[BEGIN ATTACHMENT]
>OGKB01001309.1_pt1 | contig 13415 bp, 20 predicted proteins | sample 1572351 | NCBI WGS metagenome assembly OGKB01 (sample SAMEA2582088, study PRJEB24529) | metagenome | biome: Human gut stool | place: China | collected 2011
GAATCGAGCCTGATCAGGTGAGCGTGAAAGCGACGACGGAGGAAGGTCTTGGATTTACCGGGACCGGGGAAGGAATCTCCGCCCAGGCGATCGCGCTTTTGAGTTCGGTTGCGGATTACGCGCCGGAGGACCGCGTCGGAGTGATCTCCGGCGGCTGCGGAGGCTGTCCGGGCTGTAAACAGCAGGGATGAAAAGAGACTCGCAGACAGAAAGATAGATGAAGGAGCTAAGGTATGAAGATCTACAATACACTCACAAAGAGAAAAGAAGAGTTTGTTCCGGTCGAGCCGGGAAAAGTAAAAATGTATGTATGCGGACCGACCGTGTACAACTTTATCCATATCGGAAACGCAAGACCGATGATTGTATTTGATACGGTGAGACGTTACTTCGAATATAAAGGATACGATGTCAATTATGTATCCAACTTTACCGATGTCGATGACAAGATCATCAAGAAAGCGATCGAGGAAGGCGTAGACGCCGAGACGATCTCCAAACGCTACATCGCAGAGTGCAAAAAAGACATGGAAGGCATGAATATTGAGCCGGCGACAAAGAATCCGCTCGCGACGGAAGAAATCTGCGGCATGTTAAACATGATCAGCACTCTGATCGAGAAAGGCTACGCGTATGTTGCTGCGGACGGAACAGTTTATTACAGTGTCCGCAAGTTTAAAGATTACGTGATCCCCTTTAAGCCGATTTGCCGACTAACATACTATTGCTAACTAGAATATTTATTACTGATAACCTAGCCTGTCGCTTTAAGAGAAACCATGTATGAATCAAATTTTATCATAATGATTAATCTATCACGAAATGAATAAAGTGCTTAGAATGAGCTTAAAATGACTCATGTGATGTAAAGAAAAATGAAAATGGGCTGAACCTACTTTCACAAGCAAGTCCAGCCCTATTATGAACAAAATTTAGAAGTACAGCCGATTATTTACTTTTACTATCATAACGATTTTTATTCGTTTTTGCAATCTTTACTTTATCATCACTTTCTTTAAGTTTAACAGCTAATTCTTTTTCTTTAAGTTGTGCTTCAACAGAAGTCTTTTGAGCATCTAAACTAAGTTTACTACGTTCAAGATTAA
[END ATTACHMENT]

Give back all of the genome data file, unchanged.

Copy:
>OGKB01001309.1_pt1 | contig 13415 bp, 20 predicted proteins | sample 1572351 | NCBI WGS metagenome assembly OGKB01 (sample SAMEA2582088, study PRJEB24529) | metagenome | biome: Human gut stool | place: China | collected 2011
GAATCGAGCCTGATCAGGTGAGCGTGAAAGCGACGACGGAGGAAGGTCTTGGATTTACCGGGACCGGGGAAGGAATCTCCGCCCAGGCGATCGCGCTTTTGAGTTCGGTTGCGGATTACGCGCCGGAGGACCGCGTCGGAGTGATCTCCGGCGGCTGCGGAGGCTGTCCGGGCTGTAAACAGCAGGGATGAAAAGAGACTCGCAGACAGAAAGATAGATGAAGGAGCTAAGGTATGAAGATCTACAATACACTCACAAAGAGAAAAGAAGAGTTTGTTCCGGTCGAGCCGGGAAAAGTAAAAATGTATGTATGCGGACCGACCGTGTACAACTTTATCCATATCGGAAACGCAAGACCGATGATTGTATTTGATACGGTGAGACGTTACTTCGAATATAAAGGATACGATGTCAATTATGTATCCAACTTTACCGATGTCGATGACAAGATCATCAAGAAAGCGATCGAGGAAGGCGTAGACGCCGAGACGATCTCCAAACGCTACATCGCAGAGTGCAAAAAAGACATGGAAGGCATGAATATTGAGCCGGCGACAAAGAATCCGCTCGCGACGGAAGAAATCTGCGGCATGTTAAACATGATCAGCACTCTGATCGAGAAAGGCTACGCGTATGTTGCTGCGGACGGAACAGTTTATTACAGTGTCCGCAAGTTTAAAGATTACGTGATCCCCTTTAAGCCGATTTGCCGACTAACATACTATTGCTAACTAGAATATTTATTACTGATAACCTAGCCTGTCGCTTTAAGAGAAACCATGTATGAATCAAATTTTATCATAATGATTAATCTATCACGAAATGAATAAAGTGCTTAGAATGAGCTTAAAATGACTCATGTGATGTAAAGAAAAATGAAAATGGGCTGAACCTACTTTCACAAGCAAGTCCAGCCCTATTATGAACAAAATTTAGAAGTACAGCCGATTATTTACTTTTACTATCATAACGATTTTTATTCGTTTTTGCAATCTTTACTTTATCATCACTTTCTTTAAGTTTAACAGCTAATTCTTTTTCTTTAAGTTGTGCTTCAACAGAAGTCTTTTGAGCATCTAAACTAAGTTTACTACGTTCAAGATTAA